Fallible stories

April 22, 2011 | By | Reply More

At Vital Concerns for the World, Anthropology Professor Robert Canfield points to the recent disclosures about Greg Mortensen’s best seller, Three Cups of Tea, as further evidence that we need to be wary about the claims on which we base our social policy:

Once more we have learned that the stories we like to believe are not exactly true. Again it turns out that the stories we embrace have been shaped by the interests and agendas of fallible human beings like ourselves. Much of what we “know” about our world comes to us already misshapen by the interests of those who pass it on to us.

The recent revelations about Mortensen remind us that we are easily suckered by claims that support our existing beliefs and desires.   Cognitive scientists have long shown that human beings are constant prey to the confirmation bias.  Vigilance about claims, then, especially fantastic claims, should

Image by Erich Vieth

never go on vacation.  Canfield’s quote also reminds me of Carl Sagan’s caveat: “Extraordinary claims require extraordinary evidence.”  We need to be especially wary about tall claims from the far corners of the world where evidence gathering is sparse to non-existence.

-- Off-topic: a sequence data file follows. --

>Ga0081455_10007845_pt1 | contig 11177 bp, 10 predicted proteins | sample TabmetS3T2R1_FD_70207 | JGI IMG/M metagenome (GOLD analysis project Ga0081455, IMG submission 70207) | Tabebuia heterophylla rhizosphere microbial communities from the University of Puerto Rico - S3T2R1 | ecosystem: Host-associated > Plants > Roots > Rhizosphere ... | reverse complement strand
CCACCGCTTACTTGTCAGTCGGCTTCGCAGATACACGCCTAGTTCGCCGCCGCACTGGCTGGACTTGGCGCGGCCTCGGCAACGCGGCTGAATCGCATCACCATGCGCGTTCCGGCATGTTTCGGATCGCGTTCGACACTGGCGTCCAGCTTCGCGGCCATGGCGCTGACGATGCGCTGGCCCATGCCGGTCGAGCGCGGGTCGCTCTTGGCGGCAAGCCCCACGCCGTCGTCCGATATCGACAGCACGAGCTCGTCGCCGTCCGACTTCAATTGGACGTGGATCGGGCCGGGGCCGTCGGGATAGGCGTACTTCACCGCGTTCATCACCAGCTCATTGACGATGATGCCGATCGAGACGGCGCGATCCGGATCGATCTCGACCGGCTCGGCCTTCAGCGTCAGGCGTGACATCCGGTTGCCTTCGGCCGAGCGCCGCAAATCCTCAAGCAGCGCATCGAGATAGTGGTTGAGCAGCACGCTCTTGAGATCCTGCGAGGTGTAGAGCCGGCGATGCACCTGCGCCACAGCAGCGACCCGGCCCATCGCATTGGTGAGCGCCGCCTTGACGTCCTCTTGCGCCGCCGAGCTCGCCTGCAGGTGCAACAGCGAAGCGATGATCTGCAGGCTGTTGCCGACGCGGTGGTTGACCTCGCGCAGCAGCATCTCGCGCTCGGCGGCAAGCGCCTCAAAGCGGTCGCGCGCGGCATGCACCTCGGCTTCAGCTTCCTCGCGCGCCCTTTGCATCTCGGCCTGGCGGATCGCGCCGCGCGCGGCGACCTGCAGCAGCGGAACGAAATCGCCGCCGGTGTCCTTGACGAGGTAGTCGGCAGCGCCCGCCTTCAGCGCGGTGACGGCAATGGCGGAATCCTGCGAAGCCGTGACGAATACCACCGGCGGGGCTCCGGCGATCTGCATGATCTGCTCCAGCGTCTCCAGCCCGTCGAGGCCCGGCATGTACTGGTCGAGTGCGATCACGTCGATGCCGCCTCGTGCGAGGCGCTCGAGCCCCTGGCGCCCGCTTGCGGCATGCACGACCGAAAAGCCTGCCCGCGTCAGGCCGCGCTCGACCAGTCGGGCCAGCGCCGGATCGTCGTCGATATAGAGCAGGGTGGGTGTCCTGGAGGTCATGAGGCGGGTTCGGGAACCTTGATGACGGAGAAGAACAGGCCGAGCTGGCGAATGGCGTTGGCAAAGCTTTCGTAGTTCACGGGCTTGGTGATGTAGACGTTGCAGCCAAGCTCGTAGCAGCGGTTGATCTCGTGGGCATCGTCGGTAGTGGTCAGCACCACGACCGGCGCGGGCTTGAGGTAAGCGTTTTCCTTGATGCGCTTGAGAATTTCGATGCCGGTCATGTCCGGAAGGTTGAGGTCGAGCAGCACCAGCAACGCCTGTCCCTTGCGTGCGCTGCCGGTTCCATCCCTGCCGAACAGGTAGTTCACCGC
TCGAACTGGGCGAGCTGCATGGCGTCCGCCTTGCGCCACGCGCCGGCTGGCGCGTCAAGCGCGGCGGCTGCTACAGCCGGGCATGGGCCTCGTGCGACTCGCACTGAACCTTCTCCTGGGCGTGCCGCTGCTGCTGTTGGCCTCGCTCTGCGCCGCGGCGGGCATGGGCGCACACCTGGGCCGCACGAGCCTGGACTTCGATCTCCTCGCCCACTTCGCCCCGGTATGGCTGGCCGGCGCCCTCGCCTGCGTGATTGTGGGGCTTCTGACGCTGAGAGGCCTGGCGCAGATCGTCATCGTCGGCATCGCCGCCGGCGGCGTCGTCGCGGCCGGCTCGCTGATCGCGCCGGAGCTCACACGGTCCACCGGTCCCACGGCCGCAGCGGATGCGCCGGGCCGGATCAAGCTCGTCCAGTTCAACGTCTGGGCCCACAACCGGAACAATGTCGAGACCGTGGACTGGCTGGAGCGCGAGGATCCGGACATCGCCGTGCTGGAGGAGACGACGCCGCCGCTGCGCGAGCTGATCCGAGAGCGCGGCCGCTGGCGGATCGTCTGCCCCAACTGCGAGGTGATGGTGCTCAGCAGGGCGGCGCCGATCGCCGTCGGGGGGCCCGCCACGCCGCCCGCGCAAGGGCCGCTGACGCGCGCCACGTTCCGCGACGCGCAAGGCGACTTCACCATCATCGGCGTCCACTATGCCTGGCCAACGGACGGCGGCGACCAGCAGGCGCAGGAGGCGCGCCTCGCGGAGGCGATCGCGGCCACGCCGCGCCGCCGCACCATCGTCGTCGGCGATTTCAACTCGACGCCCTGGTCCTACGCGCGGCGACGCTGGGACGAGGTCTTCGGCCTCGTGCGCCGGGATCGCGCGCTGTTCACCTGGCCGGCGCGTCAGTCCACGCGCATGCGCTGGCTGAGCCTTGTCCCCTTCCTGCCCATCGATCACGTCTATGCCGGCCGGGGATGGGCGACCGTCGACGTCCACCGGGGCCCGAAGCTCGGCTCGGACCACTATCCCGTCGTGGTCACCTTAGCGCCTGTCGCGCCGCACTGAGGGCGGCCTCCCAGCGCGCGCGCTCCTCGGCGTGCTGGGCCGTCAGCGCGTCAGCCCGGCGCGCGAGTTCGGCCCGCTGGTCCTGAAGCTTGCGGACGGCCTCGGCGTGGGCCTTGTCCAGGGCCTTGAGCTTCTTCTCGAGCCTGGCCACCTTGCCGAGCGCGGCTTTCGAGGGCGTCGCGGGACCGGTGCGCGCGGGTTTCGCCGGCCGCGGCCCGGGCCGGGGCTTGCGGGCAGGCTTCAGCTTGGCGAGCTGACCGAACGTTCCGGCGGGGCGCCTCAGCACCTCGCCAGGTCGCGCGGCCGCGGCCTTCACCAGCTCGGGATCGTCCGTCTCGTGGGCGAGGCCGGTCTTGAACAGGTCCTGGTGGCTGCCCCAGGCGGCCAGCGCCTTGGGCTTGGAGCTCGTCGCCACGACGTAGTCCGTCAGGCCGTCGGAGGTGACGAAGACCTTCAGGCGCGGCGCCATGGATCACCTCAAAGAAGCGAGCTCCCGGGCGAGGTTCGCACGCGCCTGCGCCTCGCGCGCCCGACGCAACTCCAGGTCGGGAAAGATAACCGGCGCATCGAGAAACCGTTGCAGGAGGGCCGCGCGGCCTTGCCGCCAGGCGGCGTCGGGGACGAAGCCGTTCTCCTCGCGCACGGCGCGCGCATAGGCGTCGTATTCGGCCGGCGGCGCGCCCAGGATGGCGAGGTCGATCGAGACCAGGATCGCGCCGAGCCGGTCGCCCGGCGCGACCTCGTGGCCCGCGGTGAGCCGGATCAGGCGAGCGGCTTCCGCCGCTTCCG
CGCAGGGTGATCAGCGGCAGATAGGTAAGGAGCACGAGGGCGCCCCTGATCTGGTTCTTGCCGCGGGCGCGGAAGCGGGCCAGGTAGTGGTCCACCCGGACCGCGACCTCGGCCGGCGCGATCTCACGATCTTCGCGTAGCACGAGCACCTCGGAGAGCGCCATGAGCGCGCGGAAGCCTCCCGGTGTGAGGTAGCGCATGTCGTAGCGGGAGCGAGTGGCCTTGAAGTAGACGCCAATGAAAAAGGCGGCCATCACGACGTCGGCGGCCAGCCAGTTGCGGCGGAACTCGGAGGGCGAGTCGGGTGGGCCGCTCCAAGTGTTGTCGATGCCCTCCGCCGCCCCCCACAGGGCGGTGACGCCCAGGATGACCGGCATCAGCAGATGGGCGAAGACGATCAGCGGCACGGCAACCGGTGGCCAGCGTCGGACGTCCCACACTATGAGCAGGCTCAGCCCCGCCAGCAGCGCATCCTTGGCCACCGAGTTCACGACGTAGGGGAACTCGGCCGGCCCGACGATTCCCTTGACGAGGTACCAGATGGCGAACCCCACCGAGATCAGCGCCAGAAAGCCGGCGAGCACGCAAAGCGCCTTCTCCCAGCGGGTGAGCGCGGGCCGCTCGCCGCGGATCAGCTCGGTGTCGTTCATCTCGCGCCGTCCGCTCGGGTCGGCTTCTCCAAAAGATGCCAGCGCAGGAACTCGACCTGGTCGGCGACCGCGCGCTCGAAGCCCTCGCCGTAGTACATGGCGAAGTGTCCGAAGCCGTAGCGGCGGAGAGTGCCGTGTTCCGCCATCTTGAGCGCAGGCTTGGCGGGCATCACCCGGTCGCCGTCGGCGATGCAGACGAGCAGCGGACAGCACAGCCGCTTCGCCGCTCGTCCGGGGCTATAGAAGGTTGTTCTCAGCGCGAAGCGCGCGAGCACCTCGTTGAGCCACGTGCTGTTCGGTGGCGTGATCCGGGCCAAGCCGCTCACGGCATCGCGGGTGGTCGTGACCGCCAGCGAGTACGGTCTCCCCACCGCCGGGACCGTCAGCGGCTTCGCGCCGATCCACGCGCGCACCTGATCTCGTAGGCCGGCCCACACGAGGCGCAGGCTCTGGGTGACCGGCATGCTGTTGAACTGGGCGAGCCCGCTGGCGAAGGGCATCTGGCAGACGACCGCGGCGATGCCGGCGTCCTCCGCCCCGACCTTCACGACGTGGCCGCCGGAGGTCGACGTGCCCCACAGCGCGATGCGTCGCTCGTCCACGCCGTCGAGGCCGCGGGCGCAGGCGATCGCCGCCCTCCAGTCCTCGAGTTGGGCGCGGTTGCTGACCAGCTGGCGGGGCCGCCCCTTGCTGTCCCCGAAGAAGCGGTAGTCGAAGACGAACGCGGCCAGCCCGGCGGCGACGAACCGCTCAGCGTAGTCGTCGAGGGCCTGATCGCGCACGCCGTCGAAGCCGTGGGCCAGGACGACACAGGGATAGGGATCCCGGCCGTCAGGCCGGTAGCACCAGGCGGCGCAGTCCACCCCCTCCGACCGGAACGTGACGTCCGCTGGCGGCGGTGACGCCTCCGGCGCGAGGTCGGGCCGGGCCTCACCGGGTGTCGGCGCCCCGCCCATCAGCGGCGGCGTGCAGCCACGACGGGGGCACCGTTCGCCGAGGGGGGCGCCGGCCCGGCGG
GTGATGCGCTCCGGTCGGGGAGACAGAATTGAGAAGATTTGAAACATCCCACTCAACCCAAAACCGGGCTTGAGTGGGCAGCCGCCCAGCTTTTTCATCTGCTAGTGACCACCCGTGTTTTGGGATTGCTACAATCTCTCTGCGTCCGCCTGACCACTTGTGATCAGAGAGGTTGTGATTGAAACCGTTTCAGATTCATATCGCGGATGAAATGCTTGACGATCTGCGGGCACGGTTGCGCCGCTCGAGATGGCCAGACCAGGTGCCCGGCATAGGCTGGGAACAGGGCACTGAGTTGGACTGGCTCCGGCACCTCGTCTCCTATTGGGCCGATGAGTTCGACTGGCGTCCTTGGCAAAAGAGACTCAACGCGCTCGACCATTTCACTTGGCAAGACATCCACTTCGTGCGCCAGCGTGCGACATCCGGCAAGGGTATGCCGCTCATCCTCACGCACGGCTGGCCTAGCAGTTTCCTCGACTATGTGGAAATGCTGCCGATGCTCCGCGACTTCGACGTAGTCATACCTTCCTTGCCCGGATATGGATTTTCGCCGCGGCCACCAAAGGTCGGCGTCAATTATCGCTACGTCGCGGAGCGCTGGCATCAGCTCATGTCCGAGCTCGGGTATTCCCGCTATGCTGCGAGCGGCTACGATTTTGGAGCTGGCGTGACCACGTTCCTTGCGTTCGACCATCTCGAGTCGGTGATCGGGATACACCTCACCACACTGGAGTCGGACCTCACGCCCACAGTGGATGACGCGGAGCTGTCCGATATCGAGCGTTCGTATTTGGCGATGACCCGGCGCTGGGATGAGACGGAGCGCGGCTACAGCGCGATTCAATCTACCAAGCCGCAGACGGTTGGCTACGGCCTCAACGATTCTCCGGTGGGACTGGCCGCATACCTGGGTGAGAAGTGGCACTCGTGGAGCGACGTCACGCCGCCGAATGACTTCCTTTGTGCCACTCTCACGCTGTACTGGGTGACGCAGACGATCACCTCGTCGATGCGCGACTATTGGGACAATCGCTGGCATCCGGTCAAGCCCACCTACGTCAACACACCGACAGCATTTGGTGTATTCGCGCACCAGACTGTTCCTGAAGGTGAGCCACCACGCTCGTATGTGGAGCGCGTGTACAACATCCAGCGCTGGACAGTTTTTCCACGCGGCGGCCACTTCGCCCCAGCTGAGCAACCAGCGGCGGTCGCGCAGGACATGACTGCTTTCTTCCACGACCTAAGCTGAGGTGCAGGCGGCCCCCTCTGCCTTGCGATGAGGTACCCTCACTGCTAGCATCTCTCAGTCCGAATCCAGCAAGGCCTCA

Three Cups of Tea, like all too many stories these days, is a story about how to spin and embellish a story.

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Category: American Culture, Psychology Cognition

About the Author ()

Erich Vieth is an attorney focusing on consumer law litigation and appellate practice. He is also a working musician and a writer, having founded Dangerous Intersection in 2006. Erich lives in the Shaw Neighborhood of St. Louis, Missouri, where he lives half-time with his two extraordinary daughters.

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